Q&A - Meet Chris Harris
Anne Frank New Zealand
Category: Stories About People
Category: Stories About People
Q: Tell us a bit about your upbringing, and your Jewish heritage. What did the Holocaust mean to you as a child and how did it inform your growth into an adult?
A: I was raised in West Auckland, to working class parents - my mother loved her History. It was not until I was in my teens that she told me about my Polish-Jewish roots. The Holocaust was taught to me by my mother who shared stories of horror and explained that we should learn from the past to make us better people for the future. As I got older I started to research the Holocaust more and became inspired by stories of resistance and survival. These stories were important to me because I believed that despite the worst circumstances people were still inspired to endure.
Q: Until recently you were a teacher at a secondary school in Auckland and you taught your students about the Holocaust, even though it's not directly on the curriculum. Can you tell us what NZ teenagers get from Holocaust education?
A: I believe teenagers learn that we must end discrimination, prejudice and apathy through studying the Holocaust, that young people are the future and that they should not be by-standers but should instead be upstanders. During the Holocaust many people put themselves in harms way to save others. It’s important to understand that even the most cultured nation in Europe at the time could succumb to evil. Students need to understand that this could happen anywhere and that nations who shared in this prejudice also participated in acts of persecution.
Q: How did you become involved with HCNZ and the Anne Frank exhibition?
A: I applied for the Yad Vashem programme in 2014 and got selected. I then went to Israel in 2015 to study more about the Holocaust, an amazing professional development opportunity. I was elected onto the HCNZ board in August that year and assisted with the education portfolio on the board. In late 2016 I was offered the chance to take on the National Director of Education role, which I accepted for a year and my school was very supportive of this. I was lucky enough to lead 26 wonderful educators to Yad Vashem this year, an experience which continues to amaze me. I’ve now accepted a contract for a further two years as National Director of Education, which means I’ve resigned from my position at school, but I’m excited for the new challenge. When HCNZ agreed to host the Anne Frank exhibition it made sense for me to take the lead on the education side - another exciting challenge.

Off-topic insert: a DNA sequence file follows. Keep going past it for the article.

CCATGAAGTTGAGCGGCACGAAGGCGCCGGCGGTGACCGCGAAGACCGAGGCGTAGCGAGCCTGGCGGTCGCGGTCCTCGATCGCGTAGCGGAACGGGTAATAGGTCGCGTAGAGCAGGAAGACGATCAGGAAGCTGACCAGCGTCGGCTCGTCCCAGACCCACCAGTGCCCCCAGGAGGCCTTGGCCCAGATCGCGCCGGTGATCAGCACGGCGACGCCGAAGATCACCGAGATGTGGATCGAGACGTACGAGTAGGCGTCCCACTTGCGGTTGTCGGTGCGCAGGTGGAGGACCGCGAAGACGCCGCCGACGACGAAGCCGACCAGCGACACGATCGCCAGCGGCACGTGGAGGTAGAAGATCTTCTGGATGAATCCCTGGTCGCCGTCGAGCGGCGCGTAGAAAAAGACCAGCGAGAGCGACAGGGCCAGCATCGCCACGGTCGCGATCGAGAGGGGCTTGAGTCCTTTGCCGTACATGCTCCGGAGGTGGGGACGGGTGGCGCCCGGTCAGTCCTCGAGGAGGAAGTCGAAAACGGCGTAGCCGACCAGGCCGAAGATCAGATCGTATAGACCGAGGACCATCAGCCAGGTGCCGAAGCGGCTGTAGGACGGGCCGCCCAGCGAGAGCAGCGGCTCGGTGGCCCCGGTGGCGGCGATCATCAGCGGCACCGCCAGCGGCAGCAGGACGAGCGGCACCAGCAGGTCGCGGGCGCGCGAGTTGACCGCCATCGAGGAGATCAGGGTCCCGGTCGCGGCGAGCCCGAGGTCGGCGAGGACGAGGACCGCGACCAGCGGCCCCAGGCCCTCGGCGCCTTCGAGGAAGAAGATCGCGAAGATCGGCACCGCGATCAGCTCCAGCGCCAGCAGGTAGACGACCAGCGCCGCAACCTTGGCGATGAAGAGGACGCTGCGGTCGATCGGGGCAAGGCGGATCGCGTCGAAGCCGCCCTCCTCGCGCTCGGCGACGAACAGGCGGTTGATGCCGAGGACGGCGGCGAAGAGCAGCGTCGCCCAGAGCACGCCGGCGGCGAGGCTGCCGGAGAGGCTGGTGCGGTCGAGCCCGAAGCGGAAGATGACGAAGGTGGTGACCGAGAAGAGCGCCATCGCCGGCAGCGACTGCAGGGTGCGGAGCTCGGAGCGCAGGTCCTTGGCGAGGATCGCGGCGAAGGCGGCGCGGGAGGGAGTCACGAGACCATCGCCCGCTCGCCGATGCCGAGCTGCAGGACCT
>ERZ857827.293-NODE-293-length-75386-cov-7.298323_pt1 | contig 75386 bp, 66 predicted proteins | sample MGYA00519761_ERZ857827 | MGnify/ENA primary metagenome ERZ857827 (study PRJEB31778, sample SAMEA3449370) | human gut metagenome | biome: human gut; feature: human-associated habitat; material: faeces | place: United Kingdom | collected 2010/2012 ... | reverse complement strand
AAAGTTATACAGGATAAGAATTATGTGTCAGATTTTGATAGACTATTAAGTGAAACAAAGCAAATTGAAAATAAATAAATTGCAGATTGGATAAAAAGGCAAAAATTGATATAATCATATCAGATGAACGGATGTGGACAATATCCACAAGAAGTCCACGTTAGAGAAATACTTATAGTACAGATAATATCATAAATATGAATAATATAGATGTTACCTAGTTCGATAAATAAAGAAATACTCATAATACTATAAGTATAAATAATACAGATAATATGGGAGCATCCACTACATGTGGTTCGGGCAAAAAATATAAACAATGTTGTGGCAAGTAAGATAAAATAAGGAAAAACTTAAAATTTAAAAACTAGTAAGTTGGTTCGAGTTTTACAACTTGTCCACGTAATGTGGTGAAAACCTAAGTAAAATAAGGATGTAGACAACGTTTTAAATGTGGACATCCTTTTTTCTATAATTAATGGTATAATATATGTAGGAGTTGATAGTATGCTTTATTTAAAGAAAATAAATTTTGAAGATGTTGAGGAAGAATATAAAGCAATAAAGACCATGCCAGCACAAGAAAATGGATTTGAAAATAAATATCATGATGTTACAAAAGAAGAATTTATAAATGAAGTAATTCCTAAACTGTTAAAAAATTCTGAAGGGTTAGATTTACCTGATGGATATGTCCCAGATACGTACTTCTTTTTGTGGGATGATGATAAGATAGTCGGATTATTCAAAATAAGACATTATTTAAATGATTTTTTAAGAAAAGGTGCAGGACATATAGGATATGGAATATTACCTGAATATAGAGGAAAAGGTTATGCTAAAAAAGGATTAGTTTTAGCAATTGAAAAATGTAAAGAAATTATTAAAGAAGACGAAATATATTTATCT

Q: You've written all the NZ education material for the exhibition. What has been your major focus? What's the key message you hope to convey?
A: My focus is that the story of young girl is only part of the bigger picture, that we're too ready to judge others in this world. We need to develop tolerance, understanding and learning from each other. The focus of the exhibition is that we must stop discrimination as we can't allow the minority to dictate to the majority that difference is something to be scared of when it’s something we should embrace.
Q: What are you hoping will be achieved over the next three years?
A: I'm hoping that thousands of people come to view the exhibition and that it opens discussion about discrimination issues. I hope that visitors understand that one young girl who wrote about her life had messages for us today and in the future - that we are really all good at heart and can make a difference in our world.